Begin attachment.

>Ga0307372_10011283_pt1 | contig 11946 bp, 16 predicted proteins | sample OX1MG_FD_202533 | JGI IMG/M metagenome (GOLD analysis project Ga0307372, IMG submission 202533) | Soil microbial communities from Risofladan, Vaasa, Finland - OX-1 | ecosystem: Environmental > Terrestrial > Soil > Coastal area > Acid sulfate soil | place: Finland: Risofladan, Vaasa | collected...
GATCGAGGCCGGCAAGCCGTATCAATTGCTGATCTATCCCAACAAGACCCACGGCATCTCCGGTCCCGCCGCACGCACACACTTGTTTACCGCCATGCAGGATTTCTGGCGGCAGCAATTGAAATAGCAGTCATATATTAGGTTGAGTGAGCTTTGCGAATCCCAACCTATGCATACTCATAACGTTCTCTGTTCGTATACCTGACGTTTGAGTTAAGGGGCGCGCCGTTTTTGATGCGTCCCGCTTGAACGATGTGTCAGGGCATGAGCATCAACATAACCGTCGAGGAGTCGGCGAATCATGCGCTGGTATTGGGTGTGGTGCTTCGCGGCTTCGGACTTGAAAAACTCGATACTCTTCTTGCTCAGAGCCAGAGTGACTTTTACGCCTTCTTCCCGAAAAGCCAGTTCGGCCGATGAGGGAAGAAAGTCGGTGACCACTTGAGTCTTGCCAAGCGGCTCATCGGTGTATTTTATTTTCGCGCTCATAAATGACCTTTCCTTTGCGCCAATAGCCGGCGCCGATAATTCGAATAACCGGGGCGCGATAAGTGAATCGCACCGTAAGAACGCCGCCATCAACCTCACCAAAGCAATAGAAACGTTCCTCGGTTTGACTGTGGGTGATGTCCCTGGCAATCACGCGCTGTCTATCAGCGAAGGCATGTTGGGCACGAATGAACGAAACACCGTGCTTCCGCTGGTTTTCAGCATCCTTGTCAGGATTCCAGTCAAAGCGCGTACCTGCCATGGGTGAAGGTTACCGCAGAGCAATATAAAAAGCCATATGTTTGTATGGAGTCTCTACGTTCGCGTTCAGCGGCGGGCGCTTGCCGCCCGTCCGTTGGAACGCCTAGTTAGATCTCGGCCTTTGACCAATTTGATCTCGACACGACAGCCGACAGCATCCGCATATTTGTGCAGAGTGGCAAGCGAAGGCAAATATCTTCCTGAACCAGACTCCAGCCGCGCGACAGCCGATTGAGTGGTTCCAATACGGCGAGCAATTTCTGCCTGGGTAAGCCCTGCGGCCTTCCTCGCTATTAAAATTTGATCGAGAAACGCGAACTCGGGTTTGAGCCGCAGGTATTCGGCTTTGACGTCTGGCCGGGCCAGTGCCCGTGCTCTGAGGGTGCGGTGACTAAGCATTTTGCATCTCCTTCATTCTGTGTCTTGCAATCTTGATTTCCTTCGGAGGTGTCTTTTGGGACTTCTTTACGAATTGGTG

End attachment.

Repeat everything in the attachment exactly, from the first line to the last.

>Ga0307372_10011283_pt1 | contig 11946 bp, 16 predicted proteins | sample OX1MG_FD_202533 | JGI IMG/M metagenome (GOLD analysis project Ga0307372, IMG submission 202533) | Soil microbial communities from Risofladan, Vaasa, Finland - OX-1 | ecosystem: Environmental > Terrestrial > Soil > Coastal area > Acid sulfate soil | place: Finland: Risofladan, Vaasa | collected...
GATCGAGGCCGGCAAGCCGTATCAATTGCTGATCTATCCCAACAAGACCCACGGCATCTCCGGTCCCGCCGCACGCACACACTTGTTTACCGCCATGCAGGATTTCTGGCGGCAGCAATTGAAATAGCAGTCATATATTAGGTTGAGTGAGCTTTGCGAATCCCAACCTATGCATACTCATAACGTTCTCTGTTCGTATACCTGACGTTTGAGTTAAGGGGCGCGCCGTTTTTGATGCGTCCCGCTTGAACGATGTGTCAGGGCATGAGCATCAACATAACCGTCGAGGAGTCGGCGAATCATGCGCTGGTATTGGGTGTGGTGCTTCGCGGCTTCGGACTTGAAAAACTCGATACTCTTCTTGCTCAGAGCCAGAGTGACTTTTACGCCTTCTTCCCGAAAAGCCAGTTCGGCCGATGAGGGAAGAAAGTCGGTGACCACTTGAGTCTTGCCAAGCGGCTCATCGGTGTATTTTATTTTCGCGCTCATAAATGACCTTTCCTTTGCGCCAATAGCCGGCGCCGATAATTCGAATAACCGGGGCGCGATAAGTGAATCGCACCGTAAGAACGCCGCCATCAACCTCACCAAAGCAATAGAAACGTTCCTCGGTTTGACTGTGGGTGATGTCCCTGGCAATCACGCGCTGTCTATCAGCGAAGGCATGTTGGGCACGAATGAACGAAACACCGTGCTTCCGCTGGTTTTCAGCATCCTTGTCAGGATTCCAGTCAAAGCGCGTACCTGCCATGGGTGAAGGTTACCGCAGAGCAATATAAAAAGCCATATGTTTGTATGGAGTCTCTACGTTCGCGTTCAGCGGCGGGCGCTTGCCGCCCGTCCGTTGGAACGCCTAGTTAGATCTCGGCCTTTGACCAATTTGATCTCGACACGACAGCCGACAGCATCCGCATATTTGTGCAGAGTGGCAAGCGAAGGCAAATATCTTCCTGAACCAGACTCCAGCCGCGCGACAGCCGATTGAGTGGTTCCAATACGGCGAGCAATTTCTGCCTGGGTAAGCCCTGCGGCCTTCCTCGCTATTAAAATTTGATCGAGAAACGCGAACTCGGGTTTGAGCCGCAGGTATTCGGCTTTGACGTCTGGCCGGGCCAGTGCCCGTGCTCTGAGGGTGCGGTGACTAAGCATTTTGCATCTCCTTCATTCTGTGTCTTGCAATCTTGATTTCCTTCGGAGGTGTCTTTTGGGACTTCTTTACGAATTGGTG